Cruising To School

Every morning at 5:30 a.m., eight children begin their school routine, which includes a rather unusual five-mile boat ride. Marci Shore meets the Dewees Island school children. Photos by Steve Rosamilia.

Kate Fairchild, Erin O’Leary, 13, and Erin’s brother Declan, 8, catch the school boat from Dewees Island.

Kate Fairchild, Erin O’Leary, 13, and Erin’s brother Declan, 8, catch the school boat from Dewees Island.

As the bald eagle flies, which it does quite frequently here, it’s around five miles from Dewees Island to the dock at the Isle of Palms Marina. During the 20-minute ferry trip from the island, real estate agent Judy Fairchild usually sets down her phone, sits back and enjoys the natural peacefulness of her commute across the Intracoastal Waterway.


On the other hand, the eight students who board the 6:30 a.m. “School Boat” each weekday have precious little time before their phones must be silenced for the school day. Despite it still being dark on the morning ferry ride, “They’re all on their phones with headphones on the entire time,” Captain Shawn Marsh said.

Up at 5:30 a.m. to dress, eat breakfast and hop on the golf cart to the ferry dock, these students have a unique journey to school, but not as unique as home itself. A private island just north east of Isle of Palms, Dewees has only 15 full-time resident households.

“When people hear we live on a private island, some people think we actually own the island and have it all to ourselves,” Erin O’Leary, 13, and a student at Laing Middle School, said.

One of three O’Leary children, Erin sometimes tries to go back to sleep once she gets on the ferry, but finds it difficult. Living on a private island sounds like a luxurious paradise to many adults—and while Erin has no com - plaints, she does sometimes wish it was easier to get back and forth from home. Forgetting your homework has a whole new level of complications.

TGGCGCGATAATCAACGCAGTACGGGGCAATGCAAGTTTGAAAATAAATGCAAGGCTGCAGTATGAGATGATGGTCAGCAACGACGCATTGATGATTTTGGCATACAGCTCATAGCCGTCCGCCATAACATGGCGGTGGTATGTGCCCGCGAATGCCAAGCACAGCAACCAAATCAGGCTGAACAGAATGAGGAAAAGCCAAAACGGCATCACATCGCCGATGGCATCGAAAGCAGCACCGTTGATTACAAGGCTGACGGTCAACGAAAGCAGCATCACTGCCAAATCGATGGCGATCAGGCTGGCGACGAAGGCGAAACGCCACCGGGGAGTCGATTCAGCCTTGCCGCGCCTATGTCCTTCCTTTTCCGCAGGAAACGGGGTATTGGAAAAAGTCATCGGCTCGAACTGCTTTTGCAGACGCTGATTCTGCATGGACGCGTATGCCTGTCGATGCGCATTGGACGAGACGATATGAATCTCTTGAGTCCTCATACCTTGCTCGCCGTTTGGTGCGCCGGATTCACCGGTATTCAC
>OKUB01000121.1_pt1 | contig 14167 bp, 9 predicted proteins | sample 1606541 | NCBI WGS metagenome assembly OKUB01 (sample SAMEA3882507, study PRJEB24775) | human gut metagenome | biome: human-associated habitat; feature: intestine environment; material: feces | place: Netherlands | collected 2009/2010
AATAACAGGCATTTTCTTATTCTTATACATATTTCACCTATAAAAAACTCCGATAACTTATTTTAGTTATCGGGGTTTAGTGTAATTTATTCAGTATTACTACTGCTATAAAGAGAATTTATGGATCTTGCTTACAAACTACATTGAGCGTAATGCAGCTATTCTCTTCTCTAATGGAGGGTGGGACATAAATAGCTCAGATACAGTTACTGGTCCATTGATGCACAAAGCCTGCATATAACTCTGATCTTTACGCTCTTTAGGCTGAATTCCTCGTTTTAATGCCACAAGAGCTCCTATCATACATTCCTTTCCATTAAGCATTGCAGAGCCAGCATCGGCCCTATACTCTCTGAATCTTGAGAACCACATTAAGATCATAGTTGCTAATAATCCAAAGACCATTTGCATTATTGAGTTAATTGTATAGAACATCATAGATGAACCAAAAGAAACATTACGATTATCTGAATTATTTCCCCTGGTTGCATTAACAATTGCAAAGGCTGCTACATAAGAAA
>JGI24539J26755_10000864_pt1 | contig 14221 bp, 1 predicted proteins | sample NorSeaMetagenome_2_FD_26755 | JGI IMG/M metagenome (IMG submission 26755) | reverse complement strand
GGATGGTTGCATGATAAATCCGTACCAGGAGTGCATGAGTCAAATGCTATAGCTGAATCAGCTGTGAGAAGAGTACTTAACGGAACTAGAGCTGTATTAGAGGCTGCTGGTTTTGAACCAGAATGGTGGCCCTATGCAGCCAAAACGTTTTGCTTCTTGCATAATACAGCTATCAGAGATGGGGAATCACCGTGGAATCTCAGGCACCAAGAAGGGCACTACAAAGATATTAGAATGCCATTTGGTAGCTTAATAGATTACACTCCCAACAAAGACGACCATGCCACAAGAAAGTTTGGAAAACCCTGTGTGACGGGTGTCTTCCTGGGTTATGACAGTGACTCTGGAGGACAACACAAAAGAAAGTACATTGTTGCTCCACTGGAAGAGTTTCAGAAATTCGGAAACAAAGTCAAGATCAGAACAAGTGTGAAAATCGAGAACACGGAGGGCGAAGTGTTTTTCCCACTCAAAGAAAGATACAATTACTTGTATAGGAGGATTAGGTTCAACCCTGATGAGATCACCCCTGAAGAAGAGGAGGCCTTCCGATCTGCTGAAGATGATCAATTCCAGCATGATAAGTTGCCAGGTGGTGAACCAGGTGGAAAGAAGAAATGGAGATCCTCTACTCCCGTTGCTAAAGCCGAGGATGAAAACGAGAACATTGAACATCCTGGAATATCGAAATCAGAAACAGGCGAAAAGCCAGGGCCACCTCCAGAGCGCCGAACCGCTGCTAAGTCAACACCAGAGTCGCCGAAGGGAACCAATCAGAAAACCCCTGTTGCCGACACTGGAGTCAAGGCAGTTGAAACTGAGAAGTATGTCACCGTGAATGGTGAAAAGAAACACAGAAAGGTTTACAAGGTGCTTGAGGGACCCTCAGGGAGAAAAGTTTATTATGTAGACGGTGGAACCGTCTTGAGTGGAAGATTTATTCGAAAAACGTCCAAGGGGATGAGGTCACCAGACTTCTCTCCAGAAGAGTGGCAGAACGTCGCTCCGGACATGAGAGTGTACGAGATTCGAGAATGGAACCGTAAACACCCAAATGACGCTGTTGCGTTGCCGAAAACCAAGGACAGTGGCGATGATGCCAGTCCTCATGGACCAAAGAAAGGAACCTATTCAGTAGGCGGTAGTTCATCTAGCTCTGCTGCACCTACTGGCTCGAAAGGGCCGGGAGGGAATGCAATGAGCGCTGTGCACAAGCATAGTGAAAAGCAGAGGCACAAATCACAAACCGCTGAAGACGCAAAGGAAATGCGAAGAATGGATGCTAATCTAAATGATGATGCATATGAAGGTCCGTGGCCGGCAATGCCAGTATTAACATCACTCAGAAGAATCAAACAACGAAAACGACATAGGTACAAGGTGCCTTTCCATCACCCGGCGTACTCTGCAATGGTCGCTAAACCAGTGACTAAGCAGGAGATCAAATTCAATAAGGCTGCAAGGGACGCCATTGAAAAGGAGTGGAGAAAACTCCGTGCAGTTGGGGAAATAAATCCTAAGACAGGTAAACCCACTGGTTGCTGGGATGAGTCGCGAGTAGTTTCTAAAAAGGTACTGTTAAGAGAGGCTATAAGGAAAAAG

There are 150 total lots on Dewees’ 1,200 acres and, thanks to strict covenants, there can never be more. A new community, the Dewees Island Association was formed in the 1990s in direct response to the changing blueprint of nearby barrier islands as development boomed following Hurricane Hugo.

 Judy Fairchild, who has two children that ride the school boat, Kate and Ted, calls the ferry captain each morning to confirm number of people who will need a ride, so he can determine which boat to bring.

Kate, a junior at Wando High, has been taking the ferry to and from school for five years now. Depending on how late the bus is running in the afternoon, they take the 4:30 p.m. or 5:30 p.m. ferry home.

“If it wasn’t for the ferry ride, I don’t know when I’d get my homework done,” Kate said, making a beeline for “her” seat.

“We all have ‘our’ seats,” she said. “This is my corner.”

“This is ‘my’ seat,” declares Erin as she settles in for the ride. Her younger brother, Declan, 8, gets out his iPad. There are no cars on Dewees, transportation is by bike or golf cart.

Declan gets around the island on his bicycle until he turns 11 and he can get his golf cart driving permit.

Due to a highly unusual concept for Dewees children—traffic—they sometimes have to wait at the marina for the afternoon ferry. It’s no terrible inconvenience though, since the store is fully stocked with “Cheez-Its and milkshakes,” Declan said. The frequent customers are “good kids” said Tommy Young, who works at store. He sees them most days for snacks before their afternoon cruise.


Erin and Declan’s parents, Pat and Liz O’Leary, chose to live full time on Dewees for the unparalleled experience it offers their children. And while getting on and off the island may require a little more effort, that experience more than makes up for this minor inconvenience.

“We wanted to move to a place where the kids could experience a level of independence and an interaction with nature that they just couldn’t get somewhere else,” Pat O’Leary said.

 It’s really not such an inconvenience for them, they say, to live on the Island’s time, and in harmony with nature.

Payoffs are plentiful with nature’s bounty proving them with daily blessings of beauty.

“I don’t think of the ferry as an inconvenience,” Judy Fairchild said. “Every day, twice a day, we get to do what people in other areas wait 51 weeks a year to do for a week. We have a chance to visit with neighbors, read the paper, surf the web, and chat with friends. We have to plan a little in advance, but as soon as you step on the ferry, you can take a deep breath and be surrounded by the wonders and the peace of the Lowcountry waters.”